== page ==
Bush's choice of Gale Norton sits well with IID officials


January 03, 2001|By DARREN SIMON, Staff Writer

With key water agreements for the Imperial Valley and the state far from complete, Imperial Irrigation District officials say U.S. Department of Interior Secretary-designate Gale Norton could play a critical role.

Norton, chosen by President-elect George W. Bush, is a former Colorado attorney general.

IID officials said that Norton is from Colorado — one of seven Colorado River basin states involved in water talks to settle longstanding river-use issues — will help her as she takes on her new task. The other river basin states are California, Nevada, Arizona, Utah, New Mexico and Wyoming.

The talks between the states, which have been brokered by Interior Secretary Bruce Babbitt, are to establish the California Colorado River Use Plan, in which California would cut its use of river water to 4.4 million acre-feet per year.

IID directors have credited Babbitt for bringing the states together. They said while Babbitt had been critical of IID, in his last speech to the basin states he praised IID for its efforts to solve water disputes.


But, IID officials say, there is much work to be done before the river-use plan comes to fruition, and that is where Norton will play a role.

There is a link between the river-use plan and other water agreements IID is involved in; namely the deal to transfer 200,000 acre-feet per year to the San Diego County Water Authority.

Another related agreement is the water quantification settlement between IID, the Metropolitan Water Department of Southern California and the Coachella Valley Water Authority. That agreement is meant to establish peace between the agencies for 75 years.

The link between the issues stems from both the water transfer and the quantification being aspects of the river-use plan.

IID officials said it will be up to Norton to continue the work started by Babbitt.

One key concern IID officials are dealing with is negotiations expected to start soon with the U.S. Fish and Wildlife Service over the types of environmental mitigation that agency would require as a result of the San Diego transfer.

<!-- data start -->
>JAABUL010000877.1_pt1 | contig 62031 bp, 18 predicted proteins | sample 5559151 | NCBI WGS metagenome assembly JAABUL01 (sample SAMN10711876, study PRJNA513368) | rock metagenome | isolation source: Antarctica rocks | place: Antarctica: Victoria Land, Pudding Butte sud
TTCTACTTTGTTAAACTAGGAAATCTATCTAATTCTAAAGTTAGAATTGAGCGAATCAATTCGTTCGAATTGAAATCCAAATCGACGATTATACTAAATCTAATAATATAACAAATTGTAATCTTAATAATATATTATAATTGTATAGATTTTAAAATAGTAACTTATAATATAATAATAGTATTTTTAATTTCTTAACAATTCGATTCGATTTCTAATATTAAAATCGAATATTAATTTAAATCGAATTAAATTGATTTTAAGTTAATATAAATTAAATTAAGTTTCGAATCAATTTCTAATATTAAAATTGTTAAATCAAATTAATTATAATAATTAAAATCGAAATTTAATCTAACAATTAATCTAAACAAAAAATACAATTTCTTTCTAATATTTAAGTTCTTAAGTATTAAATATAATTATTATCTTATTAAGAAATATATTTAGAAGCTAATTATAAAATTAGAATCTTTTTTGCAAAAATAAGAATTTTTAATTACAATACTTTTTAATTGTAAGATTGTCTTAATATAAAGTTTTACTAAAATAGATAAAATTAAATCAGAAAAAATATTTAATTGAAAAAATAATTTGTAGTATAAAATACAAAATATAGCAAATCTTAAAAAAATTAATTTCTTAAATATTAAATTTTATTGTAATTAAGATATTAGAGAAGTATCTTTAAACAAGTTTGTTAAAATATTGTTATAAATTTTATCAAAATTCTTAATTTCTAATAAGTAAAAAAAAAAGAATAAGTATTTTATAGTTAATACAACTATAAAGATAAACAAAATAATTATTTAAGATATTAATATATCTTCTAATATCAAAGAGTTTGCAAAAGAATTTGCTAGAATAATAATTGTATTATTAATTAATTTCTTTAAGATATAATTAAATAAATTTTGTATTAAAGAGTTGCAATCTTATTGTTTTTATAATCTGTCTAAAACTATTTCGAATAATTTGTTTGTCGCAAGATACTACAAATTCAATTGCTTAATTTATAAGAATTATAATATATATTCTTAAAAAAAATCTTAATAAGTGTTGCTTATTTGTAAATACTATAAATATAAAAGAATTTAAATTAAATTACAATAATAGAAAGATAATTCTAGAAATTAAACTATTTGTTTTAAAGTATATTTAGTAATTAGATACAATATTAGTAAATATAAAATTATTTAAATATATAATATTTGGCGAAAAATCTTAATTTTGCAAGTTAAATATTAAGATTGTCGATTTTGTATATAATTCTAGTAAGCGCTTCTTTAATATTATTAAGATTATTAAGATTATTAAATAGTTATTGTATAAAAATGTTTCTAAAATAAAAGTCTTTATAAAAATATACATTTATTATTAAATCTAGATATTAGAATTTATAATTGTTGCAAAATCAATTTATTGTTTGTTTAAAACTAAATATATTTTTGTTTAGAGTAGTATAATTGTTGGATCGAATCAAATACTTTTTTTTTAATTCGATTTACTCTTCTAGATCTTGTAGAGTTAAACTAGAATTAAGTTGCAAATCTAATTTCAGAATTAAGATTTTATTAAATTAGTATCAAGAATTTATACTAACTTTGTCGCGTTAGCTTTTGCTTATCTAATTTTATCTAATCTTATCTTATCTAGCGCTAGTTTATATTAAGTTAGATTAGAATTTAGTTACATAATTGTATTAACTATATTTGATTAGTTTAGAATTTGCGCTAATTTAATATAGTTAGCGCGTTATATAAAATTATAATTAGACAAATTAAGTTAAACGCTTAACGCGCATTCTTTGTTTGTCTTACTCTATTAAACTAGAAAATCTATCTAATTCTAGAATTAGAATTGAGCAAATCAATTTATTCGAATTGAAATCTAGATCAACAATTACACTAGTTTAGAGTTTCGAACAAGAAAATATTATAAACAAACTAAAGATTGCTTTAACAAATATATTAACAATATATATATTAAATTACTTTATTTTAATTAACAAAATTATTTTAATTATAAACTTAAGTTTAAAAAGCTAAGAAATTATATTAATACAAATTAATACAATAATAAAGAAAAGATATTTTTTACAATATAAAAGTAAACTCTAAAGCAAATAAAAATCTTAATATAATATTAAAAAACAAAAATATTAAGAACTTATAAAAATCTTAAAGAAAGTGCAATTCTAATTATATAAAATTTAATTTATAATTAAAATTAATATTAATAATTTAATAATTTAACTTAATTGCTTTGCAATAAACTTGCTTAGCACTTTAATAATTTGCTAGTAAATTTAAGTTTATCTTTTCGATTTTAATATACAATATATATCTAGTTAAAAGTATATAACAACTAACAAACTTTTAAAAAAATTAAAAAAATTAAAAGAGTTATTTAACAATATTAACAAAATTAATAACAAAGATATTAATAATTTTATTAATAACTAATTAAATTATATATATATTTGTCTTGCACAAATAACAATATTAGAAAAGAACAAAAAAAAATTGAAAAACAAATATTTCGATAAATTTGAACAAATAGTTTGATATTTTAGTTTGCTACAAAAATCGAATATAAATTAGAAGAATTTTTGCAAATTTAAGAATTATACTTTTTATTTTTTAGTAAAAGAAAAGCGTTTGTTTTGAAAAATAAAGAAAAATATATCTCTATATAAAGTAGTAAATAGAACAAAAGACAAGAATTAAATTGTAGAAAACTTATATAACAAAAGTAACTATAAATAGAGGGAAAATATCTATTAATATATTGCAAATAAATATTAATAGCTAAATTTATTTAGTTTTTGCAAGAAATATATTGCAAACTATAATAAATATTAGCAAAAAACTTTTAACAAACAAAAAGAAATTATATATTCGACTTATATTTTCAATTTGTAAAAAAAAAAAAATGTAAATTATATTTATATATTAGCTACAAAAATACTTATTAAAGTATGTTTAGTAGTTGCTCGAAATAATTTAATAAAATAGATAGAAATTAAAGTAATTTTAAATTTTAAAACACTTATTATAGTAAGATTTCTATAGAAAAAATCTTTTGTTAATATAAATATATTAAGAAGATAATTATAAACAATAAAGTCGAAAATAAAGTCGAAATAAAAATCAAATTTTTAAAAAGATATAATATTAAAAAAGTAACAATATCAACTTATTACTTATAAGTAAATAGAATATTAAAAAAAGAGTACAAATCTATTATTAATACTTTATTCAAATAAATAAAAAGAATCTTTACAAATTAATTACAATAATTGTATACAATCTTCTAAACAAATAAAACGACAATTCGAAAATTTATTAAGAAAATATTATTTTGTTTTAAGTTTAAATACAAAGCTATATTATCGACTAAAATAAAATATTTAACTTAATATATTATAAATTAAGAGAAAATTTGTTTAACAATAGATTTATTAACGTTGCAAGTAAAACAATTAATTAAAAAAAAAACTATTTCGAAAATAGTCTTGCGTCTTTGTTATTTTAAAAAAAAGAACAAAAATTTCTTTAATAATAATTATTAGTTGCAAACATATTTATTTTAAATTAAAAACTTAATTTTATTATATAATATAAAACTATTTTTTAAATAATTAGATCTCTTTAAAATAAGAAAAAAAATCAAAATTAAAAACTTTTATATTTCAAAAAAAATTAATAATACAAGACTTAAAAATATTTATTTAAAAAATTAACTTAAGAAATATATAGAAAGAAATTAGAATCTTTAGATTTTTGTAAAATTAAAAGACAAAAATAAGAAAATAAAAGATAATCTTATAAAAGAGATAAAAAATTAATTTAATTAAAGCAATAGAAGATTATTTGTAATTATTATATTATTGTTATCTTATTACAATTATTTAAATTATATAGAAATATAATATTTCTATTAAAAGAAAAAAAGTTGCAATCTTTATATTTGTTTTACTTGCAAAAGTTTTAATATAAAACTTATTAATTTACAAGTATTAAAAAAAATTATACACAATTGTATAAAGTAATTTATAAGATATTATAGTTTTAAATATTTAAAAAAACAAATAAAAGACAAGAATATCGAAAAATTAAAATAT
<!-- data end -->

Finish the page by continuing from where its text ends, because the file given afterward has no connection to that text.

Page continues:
Officials say if the mitigations are too costly, it could kill the transfer.

"U.S. Fish and Wildlife is going to be the determining factor of whether this goes through," said IID Director Bruce Kuhn. "This will be a maker or breaker."

Kuhn said Norton could have an effect on the water transfer and in dealing with U.S. Fish and Wildlife because that agency is under the Department of Interior.

"If one does not think she is in a critical position, one is fooling themself," Kuhn said. "She holds the key."

IID Board President Rudy Maldonado, who will relinquish those duties to Director Andy Horne at the next board meeting, said he is pleased to see Norton as the interior secretary designate.

"I think for all of us we should thank our lucky stars that we got somebody that knows about the Colorado River," Maldonado said, adding it is important the individual in that position understands the "history and dynamics" of the river.

Horne said it is good to see the interior secretary slot will continue to be filled by a person from the West. Babbitt was from Arizona, which IID officials said gave him some understanding of river issues.

"I would think someone from the West would be sympathetic to the West," Horne said.

According to The Associated Press, Norton is a protégé of James Watt, interior secretary during the Ronald Reagan presidency.

Brad Luckey, IID executive director, said Norton worked for the Mountain State's Legal Foundation, a conservative think tank headed by Watt, known for his pro-development views.

Conservation groups oppose Norton's nomination, according to AP reports, because of her support for making federal lands more accessible to oil, mining and ranching interests, and her support for oil exploration in Alaska's Arctic National Wildlife Refuge.

The Sierra Club is one environmental group that has taken a strong stance against Norton in the Interior position.

Norton, 46, was elected attorney general of Colorado in 1990 and was re-elected in 1994.

During Reagan's presidency she was an associate solicitor for the Department of Interior and an assistant to the deputy secretary of agriculture.

Luckey said if Norton had been serving as interior secretary there would not have been a reduction in off-road vehicle access to sections of the Imperial Valley Sand Dunes, as occurred last year as a result of a settlement between the U.S. Bureau of Land Management and environmental groups.

Luckey said Norton, based on her record, would be the type of interior secretary who would allow local people affected by decisions "to be part of the decision-making."

Staff Writer Darren Simon can be reached at 337-4082.

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